Some of my top film experiences this year include seeing the wonderful Skeleton Twins at SFIFF with director and stars in attendance, getting to witness the standing ovations at MVFF for some compelling documentaries (Capturing Grace, Gardeners of Eden) and discovering the fabulous animated Miss Todd and meeting the hilarious and talented,  Suzanne Heintz of Playing House at Women + Film Voices Film Festival.  There I also got to see Obvious Child and was blown away by the performance of Jenny Slate directed by Gillian Robespierre.

Telluride Film Festival

I finally made it to the Telluride Film Festival and that was my cinematic highlight of the year!  I loved everything: the people attending, the quality of the programming, the comradery, and the beauty of the setting.  I felt I could literally and metaphorically touch the stars.  There were so many famous filmmakers within arms reach and being in the mountains–with the starry sky like a sparkly velvet scarf above–was a heady and transformative experience!

My vote for the most fun at the cinemas this year would be with Guardians of the Galaxy — a fun 70’s soundtrack, great characters featuring a story with both heart and  action-packed thrills.  The Lego Movie was particularly fun for me because the person I went with enjoyed it so much, he couldn’t stop laughing.  It was also great to see a preview screening of The Imitation Game with the hundreds of staff and crew at Telluride, and then meander into the charming town discussing it’s merits with other film buffs over a late-night whiskey.

A highlight of my film festival career was programming and producing my first film festival, Front Range Film Festival here in Colorado.  It was amazing to be on stage with director Andrew Mudge of Forgotten Kingdom, and have someone in the audience in this little town of Longmont, CO say that he was FROM Lesotho, Africa.  The audience was charmed when I invited him onstage so he could compliment the director on his accuracy at portraying the culture there.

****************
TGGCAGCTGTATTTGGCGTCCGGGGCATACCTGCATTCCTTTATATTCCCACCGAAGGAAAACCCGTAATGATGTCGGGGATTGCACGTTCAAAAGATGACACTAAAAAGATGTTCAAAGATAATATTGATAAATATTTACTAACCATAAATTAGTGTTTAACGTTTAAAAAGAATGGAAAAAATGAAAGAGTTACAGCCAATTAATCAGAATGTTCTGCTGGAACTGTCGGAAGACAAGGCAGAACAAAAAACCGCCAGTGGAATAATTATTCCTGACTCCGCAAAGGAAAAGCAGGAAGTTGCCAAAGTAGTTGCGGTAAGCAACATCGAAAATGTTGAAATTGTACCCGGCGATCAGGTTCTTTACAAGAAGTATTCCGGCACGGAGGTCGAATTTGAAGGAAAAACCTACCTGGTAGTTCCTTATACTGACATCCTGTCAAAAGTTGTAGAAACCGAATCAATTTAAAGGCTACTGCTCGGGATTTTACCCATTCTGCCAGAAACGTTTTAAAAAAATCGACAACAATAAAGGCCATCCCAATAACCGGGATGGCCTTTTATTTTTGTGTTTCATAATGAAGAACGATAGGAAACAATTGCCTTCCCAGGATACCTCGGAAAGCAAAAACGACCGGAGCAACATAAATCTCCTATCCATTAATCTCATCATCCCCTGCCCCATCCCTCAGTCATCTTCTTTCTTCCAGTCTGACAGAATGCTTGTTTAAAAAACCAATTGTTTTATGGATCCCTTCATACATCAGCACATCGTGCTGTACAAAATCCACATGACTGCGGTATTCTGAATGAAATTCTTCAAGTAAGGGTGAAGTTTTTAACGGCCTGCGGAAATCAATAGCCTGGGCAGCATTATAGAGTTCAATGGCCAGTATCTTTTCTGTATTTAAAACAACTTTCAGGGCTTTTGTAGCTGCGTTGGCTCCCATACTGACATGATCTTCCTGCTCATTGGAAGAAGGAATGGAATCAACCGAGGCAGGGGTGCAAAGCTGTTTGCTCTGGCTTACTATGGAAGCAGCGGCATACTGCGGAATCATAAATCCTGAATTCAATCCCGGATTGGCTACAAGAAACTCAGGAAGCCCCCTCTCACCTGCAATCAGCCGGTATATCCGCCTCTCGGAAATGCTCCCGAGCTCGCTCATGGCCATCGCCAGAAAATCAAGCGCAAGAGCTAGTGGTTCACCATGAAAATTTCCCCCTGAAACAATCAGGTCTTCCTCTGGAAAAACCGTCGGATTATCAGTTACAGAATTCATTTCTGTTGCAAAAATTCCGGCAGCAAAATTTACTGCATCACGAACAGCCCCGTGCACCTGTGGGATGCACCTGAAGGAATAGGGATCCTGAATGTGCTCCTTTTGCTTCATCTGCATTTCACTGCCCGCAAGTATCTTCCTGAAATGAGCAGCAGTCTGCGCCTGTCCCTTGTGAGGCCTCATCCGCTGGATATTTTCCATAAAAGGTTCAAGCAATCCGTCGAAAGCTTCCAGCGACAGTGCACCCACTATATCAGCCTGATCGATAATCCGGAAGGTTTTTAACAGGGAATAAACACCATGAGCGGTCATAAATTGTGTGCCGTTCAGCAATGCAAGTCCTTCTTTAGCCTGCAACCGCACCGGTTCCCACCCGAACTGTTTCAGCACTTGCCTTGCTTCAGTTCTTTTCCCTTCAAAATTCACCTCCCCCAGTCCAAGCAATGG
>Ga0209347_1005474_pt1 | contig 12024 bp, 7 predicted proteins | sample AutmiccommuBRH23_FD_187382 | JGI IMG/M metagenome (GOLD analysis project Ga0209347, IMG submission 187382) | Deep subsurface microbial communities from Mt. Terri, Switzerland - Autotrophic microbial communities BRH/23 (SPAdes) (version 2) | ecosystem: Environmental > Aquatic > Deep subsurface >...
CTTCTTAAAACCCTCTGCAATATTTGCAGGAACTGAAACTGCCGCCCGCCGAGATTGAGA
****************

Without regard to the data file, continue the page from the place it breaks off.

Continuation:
Front Range Film Festival

Front Range Film Festival

Two of my favorite films of this year would make a great double feature: Finding Vivian Maier and Ida.  I previewed them in January for the Boulder International Film Festival and it seems like sooooo long ago. Both feature amazing photography; Vivian Maier’s photos of people in 1950-60’s Chicago and the beautiful black and white cinematography of Ida. Compelling stories about amazing women, both films have received awards on the festival circuit but they deserve a larger audience.

Obvious Child was just nominated for a well-deserved Spirit Award; I hope more people will see this darkly comic, honest portrait of a woman.  It’s a film with someone making the choice to end a pregnancy without making that the focus of the movie.  There were so many gems this year: The Lunchbox, Love is Strange, Only Lovers Left Alive…I enjoyed reading about films other critics felt didn’t get their due: Top 10 Catch-up. There were also lots of films I didn’t get to see yet but that I know I’ll love.  I’m not a film snob but I do love all the wealth of amazing “Oscar-caliber” films that get released around this time of year.  I’m looking forward to Mr Turner, The National Gallery, the last installment of The Hobbit and even Horrible Bosses 2.  So many films, so little time..and so many reasons to be GRATEFUL!